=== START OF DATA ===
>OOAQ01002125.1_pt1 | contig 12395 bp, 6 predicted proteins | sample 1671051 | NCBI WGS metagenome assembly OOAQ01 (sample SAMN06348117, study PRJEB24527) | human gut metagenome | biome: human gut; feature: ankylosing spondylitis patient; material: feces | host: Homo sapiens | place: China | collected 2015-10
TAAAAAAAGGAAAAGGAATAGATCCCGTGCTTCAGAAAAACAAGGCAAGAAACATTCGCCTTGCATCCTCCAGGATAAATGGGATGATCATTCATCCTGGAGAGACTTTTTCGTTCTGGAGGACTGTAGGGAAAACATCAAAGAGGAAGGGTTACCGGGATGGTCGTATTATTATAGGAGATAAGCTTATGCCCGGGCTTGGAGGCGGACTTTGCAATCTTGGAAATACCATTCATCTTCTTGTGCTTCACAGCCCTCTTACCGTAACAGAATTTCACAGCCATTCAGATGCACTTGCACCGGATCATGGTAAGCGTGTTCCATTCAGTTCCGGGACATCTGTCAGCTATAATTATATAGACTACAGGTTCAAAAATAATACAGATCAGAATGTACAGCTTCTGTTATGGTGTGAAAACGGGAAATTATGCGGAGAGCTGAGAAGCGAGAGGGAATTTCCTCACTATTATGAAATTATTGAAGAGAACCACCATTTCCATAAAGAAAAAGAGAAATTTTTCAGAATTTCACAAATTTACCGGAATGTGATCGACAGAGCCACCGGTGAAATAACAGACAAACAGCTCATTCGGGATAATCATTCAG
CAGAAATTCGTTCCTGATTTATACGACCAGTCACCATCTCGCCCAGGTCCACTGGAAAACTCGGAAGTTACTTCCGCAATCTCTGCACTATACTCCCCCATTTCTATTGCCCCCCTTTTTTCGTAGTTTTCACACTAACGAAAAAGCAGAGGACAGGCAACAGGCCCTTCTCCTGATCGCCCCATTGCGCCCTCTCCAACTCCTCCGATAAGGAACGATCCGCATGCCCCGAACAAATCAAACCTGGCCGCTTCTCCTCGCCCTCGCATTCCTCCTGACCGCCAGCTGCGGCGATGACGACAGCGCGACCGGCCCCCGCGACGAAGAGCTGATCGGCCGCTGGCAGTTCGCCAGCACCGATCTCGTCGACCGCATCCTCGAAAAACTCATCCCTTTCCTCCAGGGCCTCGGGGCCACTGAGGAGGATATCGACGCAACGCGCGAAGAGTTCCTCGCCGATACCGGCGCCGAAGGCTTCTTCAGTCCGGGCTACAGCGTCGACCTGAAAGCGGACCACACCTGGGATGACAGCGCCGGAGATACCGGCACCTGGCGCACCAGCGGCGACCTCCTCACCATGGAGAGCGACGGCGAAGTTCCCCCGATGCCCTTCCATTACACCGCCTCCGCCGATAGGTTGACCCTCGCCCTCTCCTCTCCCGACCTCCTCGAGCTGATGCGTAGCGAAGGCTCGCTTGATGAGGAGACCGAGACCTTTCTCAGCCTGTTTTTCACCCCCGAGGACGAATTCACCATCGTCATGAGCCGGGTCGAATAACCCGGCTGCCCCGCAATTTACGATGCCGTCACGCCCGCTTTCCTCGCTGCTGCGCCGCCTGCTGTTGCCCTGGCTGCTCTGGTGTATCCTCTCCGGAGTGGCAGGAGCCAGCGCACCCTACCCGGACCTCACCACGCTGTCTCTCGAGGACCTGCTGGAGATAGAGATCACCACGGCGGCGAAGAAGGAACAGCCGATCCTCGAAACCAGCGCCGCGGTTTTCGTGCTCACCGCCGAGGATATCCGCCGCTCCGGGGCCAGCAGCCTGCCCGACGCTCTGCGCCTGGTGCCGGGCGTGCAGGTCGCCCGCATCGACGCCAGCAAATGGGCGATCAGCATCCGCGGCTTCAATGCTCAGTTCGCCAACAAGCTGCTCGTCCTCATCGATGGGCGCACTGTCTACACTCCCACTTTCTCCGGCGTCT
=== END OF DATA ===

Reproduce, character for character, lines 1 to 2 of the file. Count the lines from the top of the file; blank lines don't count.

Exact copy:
>OOAQ01002125.1_pt1 | contig 12395 bp, 6 predicted proteins | sample 1671051 | NCBI WGS metagenome assembly OOAQ01 (sample SAMN06348117, study PRJEB24527) | human gut metagenome | biome: human gut; feature: ankylosing spondylitis patient; material: feces | host: Homo sapiens | place: China | collected 2015-10
TAAAAAAAGGAAAAGGAATAGATCCCGTGCTTCAGAAAAACAAGGCAAGAAACATTCGCCTTGCATCCTCCAGGATAAATGGGATGATCATTCATCCTGGAGAGACTTTTTCGTTCTGGAGGACTGTAGGGAAAACATCAAAGAGGAAGGGTTACCGGGATGGTCGTATTATTATAGGAGATAAGCTTATGCCCGGGCTTGGAGGCGGACTTTGCAATCTTGGAAATACCATTCATCTTCTTGTGCTTCACAGCCCTCTTACCGTAACAGAATTTCACAGCCATTCAGATGCACTTGCACCGGATCATGGTAAGCGTGTTCCATTCAGTTCCGGGACATCTGTCAGCTATAATTATATAGACTACAGGTTCAAAAATAATACAGATCAGAATGTACAGCTTCTGTTATGGTGTGAAAACGGGAAATTATGCGGAGAGCTGAGAAGCGAGAGGGAATTTCCTCACTATTATGAAATTATTGAAGAGAACCACCATTTCCATAAAGAAAAAGAGAAATTTTTCAGAATTTCACAAATTTACCGGAATGTGATCGACAGAGCCACCGGTGAAATAACAGACAAACAGCTCATTCGGGATAATCATTCAG